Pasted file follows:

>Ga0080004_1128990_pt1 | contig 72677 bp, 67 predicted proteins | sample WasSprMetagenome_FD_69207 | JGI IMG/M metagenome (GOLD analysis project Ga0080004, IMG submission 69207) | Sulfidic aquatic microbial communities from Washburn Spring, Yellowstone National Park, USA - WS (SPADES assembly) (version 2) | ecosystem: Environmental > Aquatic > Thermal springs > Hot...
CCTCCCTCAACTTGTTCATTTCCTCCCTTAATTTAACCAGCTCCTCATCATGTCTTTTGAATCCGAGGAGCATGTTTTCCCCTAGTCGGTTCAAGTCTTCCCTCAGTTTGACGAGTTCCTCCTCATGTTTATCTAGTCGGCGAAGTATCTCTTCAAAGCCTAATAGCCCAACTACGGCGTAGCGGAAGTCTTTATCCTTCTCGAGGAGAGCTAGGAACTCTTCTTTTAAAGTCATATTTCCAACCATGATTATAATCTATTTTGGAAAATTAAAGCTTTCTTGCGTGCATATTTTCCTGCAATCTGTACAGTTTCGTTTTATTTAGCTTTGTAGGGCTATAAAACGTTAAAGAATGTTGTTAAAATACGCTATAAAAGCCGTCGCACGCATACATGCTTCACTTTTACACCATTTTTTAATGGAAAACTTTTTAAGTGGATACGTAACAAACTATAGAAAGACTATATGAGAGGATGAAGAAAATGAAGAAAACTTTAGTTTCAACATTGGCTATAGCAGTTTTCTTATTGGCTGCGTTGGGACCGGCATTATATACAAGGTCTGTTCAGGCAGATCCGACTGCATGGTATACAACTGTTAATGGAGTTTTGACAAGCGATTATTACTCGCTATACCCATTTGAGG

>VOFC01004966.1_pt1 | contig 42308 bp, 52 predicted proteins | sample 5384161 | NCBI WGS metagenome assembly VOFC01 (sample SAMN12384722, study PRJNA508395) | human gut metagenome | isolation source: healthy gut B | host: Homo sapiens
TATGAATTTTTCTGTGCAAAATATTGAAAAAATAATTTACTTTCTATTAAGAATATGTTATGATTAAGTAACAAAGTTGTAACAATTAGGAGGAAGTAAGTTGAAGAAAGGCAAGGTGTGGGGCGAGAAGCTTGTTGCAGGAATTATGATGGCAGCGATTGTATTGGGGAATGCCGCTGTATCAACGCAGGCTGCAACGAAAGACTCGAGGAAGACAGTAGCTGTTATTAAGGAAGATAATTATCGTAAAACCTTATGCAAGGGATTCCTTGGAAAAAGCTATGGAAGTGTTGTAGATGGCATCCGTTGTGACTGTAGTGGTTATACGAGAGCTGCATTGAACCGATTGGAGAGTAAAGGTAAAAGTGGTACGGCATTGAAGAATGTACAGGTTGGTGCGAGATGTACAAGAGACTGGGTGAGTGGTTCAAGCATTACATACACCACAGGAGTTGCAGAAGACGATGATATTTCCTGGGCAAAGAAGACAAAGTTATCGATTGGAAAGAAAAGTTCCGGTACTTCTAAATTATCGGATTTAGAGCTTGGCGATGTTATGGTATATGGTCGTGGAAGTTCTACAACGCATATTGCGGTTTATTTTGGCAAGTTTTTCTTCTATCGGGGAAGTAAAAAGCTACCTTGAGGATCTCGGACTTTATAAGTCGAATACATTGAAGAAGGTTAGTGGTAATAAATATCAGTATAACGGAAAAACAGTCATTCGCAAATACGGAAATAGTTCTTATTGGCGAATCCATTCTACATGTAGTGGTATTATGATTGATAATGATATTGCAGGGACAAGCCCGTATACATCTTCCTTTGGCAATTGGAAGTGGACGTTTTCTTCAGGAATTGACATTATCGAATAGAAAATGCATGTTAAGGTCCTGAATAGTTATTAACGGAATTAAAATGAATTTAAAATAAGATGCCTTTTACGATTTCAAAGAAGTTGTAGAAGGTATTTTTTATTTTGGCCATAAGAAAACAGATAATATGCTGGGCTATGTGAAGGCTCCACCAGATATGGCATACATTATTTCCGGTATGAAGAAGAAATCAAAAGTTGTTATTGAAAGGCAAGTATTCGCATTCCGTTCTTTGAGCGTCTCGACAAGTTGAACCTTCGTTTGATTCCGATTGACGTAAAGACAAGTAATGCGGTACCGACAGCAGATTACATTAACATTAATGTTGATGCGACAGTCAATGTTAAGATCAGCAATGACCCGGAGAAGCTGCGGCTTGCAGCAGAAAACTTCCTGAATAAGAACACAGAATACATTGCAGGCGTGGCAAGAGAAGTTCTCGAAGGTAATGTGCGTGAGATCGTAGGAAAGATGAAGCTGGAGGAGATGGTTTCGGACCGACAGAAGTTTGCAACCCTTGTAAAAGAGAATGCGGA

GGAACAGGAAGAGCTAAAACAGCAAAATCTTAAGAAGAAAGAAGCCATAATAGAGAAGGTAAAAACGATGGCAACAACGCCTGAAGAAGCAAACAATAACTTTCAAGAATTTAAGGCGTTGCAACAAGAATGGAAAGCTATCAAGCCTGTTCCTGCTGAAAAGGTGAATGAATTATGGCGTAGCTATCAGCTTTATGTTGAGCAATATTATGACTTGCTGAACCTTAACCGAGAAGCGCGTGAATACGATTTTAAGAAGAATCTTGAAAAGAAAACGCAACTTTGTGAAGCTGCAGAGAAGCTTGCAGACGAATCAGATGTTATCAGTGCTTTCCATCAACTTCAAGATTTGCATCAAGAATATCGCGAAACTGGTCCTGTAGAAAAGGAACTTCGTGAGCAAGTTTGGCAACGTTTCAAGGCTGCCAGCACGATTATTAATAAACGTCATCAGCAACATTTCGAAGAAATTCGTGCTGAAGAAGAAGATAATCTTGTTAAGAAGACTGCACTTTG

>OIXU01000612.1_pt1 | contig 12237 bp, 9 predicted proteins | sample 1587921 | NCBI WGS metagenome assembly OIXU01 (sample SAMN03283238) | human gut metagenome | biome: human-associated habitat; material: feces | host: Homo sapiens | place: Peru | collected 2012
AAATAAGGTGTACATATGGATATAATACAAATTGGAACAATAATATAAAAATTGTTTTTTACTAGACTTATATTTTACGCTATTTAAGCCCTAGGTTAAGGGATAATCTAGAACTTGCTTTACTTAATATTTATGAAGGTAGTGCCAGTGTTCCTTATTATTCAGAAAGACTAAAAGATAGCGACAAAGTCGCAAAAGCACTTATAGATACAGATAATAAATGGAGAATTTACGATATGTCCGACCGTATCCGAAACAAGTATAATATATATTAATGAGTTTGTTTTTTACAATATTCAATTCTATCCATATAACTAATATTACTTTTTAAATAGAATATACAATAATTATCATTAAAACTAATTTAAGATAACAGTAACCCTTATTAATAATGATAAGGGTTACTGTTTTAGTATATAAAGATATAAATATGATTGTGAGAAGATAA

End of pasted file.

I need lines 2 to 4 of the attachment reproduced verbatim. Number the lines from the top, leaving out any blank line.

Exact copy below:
CCTCCCTCAACTTGTTCATTTCCTCCCTTAATTTAACCAGCTCCTCATCATGTCTTTTGAATCCGAGGAGCATGTTTTCCCCTAGTCGGTTCAAGTCTTCCCTCAGTTTGACGAGTTCCTCCTCATGTTTATCTAGTCGGCGAAGTATCTCTTCAAAGCCTAATAGCCCAACTACGGCGTAGCGGAAGTCTTTATCCTTCTCGAGGAGAGCTAGGAACTCTTCTTTTAAAGTCATATTTCCAACCATGATTATAATCTATTTTGGAAAATTAAAGCTTTCTTGCGTGCATATTTTCCTGCAATCTGTACAGTTTCGTTTTATTTAGCTTTGTAGGGCTATAAAACGTTAAAGAATGTTGTTAAAATACGCTATAAAAGCCGTCGCACGCATACATGCTTCACTTTTACACCATTTTTTAATGGAAAACTTTTTAAGTGGATACGTAACAAACTATAGAAAGACTATATGAGAGGATGAAGAAAATGAAGAAAACTTTAGTTTCAACATTGGCTATAGCAGTTTTCTTATTGGCTGCGTTGGGACCGGCATTATATACAAGGTCTGTTCAGGCAGATCCGACTGCATGGTATACAACTGTTAATGGAGTTTTGACAAGCGATTATTACTCGCTATACCCATTTGAGG

>VOFC01004966.1_pt1 | contig 42308 bp, 52 predicted proteins | sample 5384161 | NCBI WGS metagenome assembly VOFC01 (sample SAMN12384722, study PRJNA508395) | human gut metagenome | isolation source: healthy gut B | host: Homo sapiens
TATGAATTTTTCTGTGCAAAATATTGAAAAAATAATTTACTTTCTATTAAGAATATGTTATGATTAAGTAACAAAGTTGTAACAATTAGGAGGAAGTAAGTTGAAGAAAGGCAAGGTGTGGGGCGAGAAGCTTGTTGCAGGAATTATGATGGCAGCGATTGTATTGGGGAATGCCGCTGTATCAACGCAGGCTGCAACGAAAGACTCGAGGAAGACAGTAGCTGTTATTAAGGAAGATAATTATCGTAAAACCTTATGCAAGGGATTCCTTGGAAAAAGCTATGGAAGTGTTGTAGATGGCATCCGTTGTGACTGTAGTGGTTATACGAGAGCTGCATTGAACCGATTGGAGAGTAAAGGTAAAAGTGGTACGGCATTGAAGAATGTACAGGTTGGTGCGAGATGTACAAGAGACTGGGTGAGTGGTTCAAGCATTACATACACCACAGGAGTTGCAGAAGACGATGATATTTCCTGGGCAAAGAAGACAAAGTTATCGATTGGAAAGAAAAGTTCCGGTACTTCTAAATTATCGGATTTAGAGCTTGGCGATGTTATGGTATATGGTCGTGGAAGTTCTACAACGCATATTGCGGTTTATTTTGGCAAGTTTTTCTTCTATCGGGGAAGTAAAAAGCTACCTTGAGGATCTCGGACTTTATAAGTCGAATACATTGAAGAAGGTTAGTGGTAATAAATATCAGTATAACGGAAAAACAGTCATTCGCAAATACGGAAATAGTTCTTATTGGCGAATCCATTCTACATGTAGTGGTATTATGATTGATAATGATATTGCAGGGACAAGCCCGTATACATCTTCCTTTGGCAATTGGAAGTGGACGTTTTCTTCAGGAATTGACATTATCGAATAGAAAATGCATGTTAAGGTCCTGAATAGTTATTAACGGAATTAAAATGAATTTAAAATAAGATGCCTTTTACGATTTCAAAGAAGTTGTAGAAGGTATTTTTTATTTTGGCCATAAGAAAACAGATAATATGCTGGGCTATGTGAAGGCTCCACCAGATATGGCATACATTATTTCCGGTATGAAGAAGAAATCAAAAGTTGTTATTGAAAGGCAAGTATTCGCATTCCGTTCTTTGAGCGTCTCGACAAGTTGAACCTTCGTTTGATTCCGATTGACGTAAAGACAAGTAATGCGGTACCGACAGCAGATTACATTAACATTAATGTTGATGCGACAGTCAATGTTAAGATCAGCAATGACCCGGAGAAGCTGCGGCTTGCAGCAGAAAACTTCCTGAATAAGAACACAGAATACATTGCAGGCGTGGCAAGAGAAGTTCTCGAAGGTAATGTGCGTGAGATCGTAGGAAAGATGAAGCTGGAGGAGATGGTTTCGGACCGACAGAAGTTTGCAACCCTTGTAAAAGAGAATGCGGA